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Miscanthus Mystery

September 26, 2001

We received an ornamental grass sample from the Decatur area this week that has me a little stumped, and I'd like your help in solving this mystery. Based on the sample and accompanying description, Tom Voigt tentatively identified the grass as Miscanthus 'Purpurascens'. The client says the grass planting was installed 6 years ago and the symptoms probably began in early August this year. From the dried-down sample, I observed minute, irregular, reddish lesions on the leaves. Several days in a humidity chamber revealed only fruiting bodies and spores of several common saprophytic fungi. Moreover, no fruiting bodies or spores were associated with lesions and the surrounding tissue.

A review of the literature and Internet content for diseases and abnormalities of Miscanthus revealed little. The University of Maryland's Diagnostic Web Site indicates that anthracnose is a common disease of Miscanthus, but the symptoms (dark, irregular lesions) and signs reported are not consistent with our sample. In 1991, researchers from Japan reported (Journal of General Virology, vol. 72) identifying Miscanthus streak virus on Miscanthus sacchariflorus. Again, the symptoms (chlorotic streaking) are not what I saw. Finally, in 1996, USDA researchers in Maryland reported (Plant Disease, vol 80:9) specific fruiting bodies and reddish brown spots to oval streaks on leaves and sheaths on several varieties of Miscanthus sinensis. They identified the causal fungus as Leptosphaeria (anamorph = Stagonospora) and called the disease Miscanthus blight. Although the symptoms on our sample are similar, preliminary culture did not reveal the fungus. To prove or disprove my initial findings, I intend to use the specific isolation/culture protocol used by the USDA researchers.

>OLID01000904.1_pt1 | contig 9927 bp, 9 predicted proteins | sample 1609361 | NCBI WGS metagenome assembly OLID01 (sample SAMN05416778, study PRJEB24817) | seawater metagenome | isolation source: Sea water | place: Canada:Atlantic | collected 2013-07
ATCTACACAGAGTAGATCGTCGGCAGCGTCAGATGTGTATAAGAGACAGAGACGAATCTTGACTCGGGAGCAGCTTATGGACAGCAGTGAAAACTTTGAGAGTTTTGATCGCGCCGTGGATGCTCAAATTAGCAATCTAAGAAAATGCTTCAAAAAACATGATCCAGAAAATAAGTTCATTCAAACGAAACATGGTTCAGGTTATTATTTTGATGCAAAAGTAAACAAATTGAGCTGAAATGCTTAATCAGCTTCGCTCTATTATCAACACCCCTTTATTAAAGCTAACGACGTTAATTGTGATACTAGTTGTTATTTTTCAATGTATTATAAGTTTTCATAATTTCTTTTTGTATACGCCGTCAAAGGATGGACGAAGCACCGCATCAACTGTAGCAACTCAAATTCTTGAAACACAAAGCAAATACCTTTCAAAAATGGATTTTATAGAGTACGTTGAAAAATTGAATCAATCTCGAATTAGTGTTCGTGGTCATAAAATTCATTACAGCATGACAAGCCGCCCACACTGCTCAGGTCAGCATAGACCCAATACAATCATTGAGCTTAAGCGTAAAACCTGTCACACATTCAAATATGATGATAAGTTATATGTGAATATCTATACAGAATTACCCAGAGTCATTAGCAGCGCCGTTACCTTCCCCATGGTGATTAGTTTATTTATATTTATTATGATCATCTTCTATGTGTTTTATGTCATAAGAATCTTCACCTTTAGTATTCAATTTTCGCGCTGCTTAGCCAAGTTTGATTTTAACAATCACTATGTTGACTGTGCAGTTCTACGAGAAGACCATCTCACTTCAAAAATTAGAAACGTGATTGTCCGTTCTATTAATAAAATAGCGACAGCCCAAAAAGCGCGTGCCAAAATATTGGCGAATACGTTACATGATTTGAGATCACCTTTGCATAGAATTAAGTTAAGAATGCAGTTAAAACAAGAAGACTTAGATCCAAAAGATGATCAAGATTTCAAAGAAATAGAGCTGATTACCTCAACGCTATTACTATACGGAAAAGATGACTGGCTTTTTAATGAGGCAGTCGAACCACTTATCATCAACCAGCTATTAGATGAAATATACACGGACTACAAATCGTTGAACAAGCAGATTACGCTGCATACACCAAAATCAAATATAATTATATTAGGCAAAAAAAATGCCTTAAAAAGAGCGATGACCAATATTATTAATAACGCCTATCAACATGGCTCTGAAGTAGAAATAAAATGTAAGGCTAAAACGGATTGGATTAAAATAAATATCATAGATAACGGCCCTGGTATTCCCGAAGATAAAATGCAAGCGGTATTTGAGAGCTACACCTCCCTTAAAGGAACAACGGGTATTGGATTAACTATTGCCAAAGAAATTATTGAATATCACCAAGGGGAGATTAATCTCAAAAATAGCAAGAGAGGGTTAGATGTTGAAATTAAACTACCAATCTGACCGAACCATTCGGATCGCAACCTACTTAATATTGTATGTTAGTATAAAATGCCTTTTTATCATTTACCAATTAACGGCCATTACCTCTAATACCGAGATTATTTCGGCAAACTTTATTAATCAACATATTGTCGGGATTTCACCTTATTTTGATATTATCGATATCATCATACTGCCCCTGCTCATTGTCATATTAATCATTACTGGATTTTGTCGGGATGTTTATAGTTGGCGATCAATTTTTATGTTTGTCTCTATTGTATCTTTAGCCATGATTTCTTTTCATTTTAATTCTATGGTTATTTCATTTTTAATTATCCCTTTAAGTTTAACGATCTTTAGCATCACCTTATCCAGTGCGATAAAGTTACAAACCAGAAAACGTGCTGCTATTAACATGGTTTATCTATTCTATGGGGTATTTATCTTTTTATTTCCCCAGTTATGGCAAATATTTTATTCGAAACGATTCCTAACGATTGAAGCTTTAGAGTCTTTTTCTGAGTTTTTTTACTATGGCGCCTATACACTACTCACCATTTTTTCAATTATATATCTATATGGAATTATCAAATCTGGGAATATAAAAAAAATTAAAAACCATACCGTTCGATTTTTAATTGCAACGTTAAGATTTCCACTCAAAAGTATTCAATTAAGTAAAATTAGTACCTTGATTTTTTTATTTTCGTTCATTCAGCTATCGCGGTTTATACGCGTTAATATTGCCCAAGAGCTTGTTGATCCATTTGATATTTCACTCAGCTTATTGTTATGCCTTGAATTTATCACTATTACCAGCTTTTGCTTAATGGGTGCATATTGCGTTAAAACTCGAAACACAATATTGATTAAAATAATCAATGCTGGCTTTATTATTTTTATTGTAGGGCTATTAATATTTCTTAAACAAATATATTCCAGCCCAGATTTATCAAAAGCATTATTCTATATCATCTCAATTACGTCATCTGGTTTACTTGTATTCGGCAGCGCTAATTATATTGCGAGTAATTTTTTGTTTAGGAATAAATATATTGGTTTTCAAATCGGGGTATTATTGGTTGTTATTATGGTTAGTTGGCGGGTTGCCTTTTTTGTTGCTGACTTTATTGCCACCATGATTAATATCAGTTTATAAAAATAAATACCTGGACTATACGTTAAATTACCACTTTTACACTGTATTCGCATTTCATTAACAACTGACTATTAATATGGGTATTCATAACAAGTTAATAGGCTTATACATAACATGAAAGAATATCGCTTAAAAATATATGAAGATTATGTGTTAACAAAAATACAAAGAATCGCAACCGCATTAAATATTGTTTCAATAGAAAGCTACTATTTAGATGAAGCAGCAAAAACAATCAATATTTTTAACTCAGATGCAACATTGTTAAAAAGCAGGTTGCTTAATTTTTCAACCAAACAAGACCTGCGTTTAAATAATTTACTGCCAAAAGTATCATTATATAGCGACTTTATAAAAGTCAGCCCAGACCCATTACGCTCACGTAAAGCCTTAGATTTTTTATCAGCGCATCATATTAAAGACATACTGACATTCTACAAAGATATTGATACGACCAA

It is possible that this is not an infectious disease. With the localized temperature and moisture swings this growing season, I wonder if the some ornamental grass varieties might be reacting by flecking/spotting or simply shutting down prematurely. If you have observed similar or other abnormal symptoms on well-established ornamental grasses this year, please contact me, (217)244-9646 or paulsrud@uiuc.edu.

For more information about ornamental grasses, see these University of Illinois Extension Web sites: www.urbanext.uiuc.edu/grasses and www.outreach. uiuc.edu/grassid.

Author: Bruce Paulsrud


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